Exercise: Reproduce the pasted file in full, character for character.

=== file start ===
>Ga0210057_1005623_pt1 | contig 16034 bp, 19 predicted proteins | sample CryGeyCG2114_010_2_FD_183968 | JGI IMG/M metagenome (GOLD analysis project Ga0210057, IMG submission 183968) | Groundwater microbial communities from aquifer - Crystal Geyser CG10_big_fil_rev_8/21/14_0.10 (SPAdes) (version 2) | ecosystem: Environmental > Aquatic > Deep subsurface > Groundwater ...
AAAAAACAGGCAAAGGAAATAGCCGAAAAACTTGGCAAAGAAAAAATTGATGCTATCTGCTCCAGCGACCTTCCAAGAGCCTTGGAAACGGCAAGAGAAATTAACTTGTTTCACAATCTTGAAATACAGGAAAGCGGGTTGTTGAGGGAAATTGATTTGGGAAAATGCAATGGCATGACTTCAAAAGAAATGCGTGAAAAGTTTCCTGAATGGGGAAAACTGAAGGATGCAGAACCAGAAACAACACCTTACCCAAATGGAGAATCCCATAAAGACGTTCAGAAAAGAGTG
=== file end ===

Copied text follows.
>Ga0210057_1005623_pt1 | contig 16034 bp, 19 predicted proteins | sample CryGeyCG2114_010_2_FD_183968 | JGI IMG/M metagenome (GOLD analysis project Ga0210057, IMG submission 183968) | Groundwater microbial communities from aquifer - Crystal Geyser CG10_big_fil_rev_8/21/14_0.10 (SPAdes) (version 2) | ecosystem: Environmental > Aquatic > Deep subsurface > Groundwater ...
AAAAAACAGGCAAAGGAAATAGCCGAAAAACTTGGCAAAGAAAAAATTGATGCTATCTGCTCCAGCGACCTTCCAAGAGCCTTGGAAACGGCAAGAGAAATTAACTTGTTTCACAATCTTGAAATACAGGAAAGCGGGTTGTTGAGGGAAATTGATTTGGGAAAATGCAATGGCATGACTTCAAAAGAAATGCGTGAAAAGTTTCCTGAATGGGGAAAACTGAAGGATGCAGAACCAGAAACAACACCTTACCCAAATGGAGAATCCCATAAAGACGTTCAGAAAAGAGTG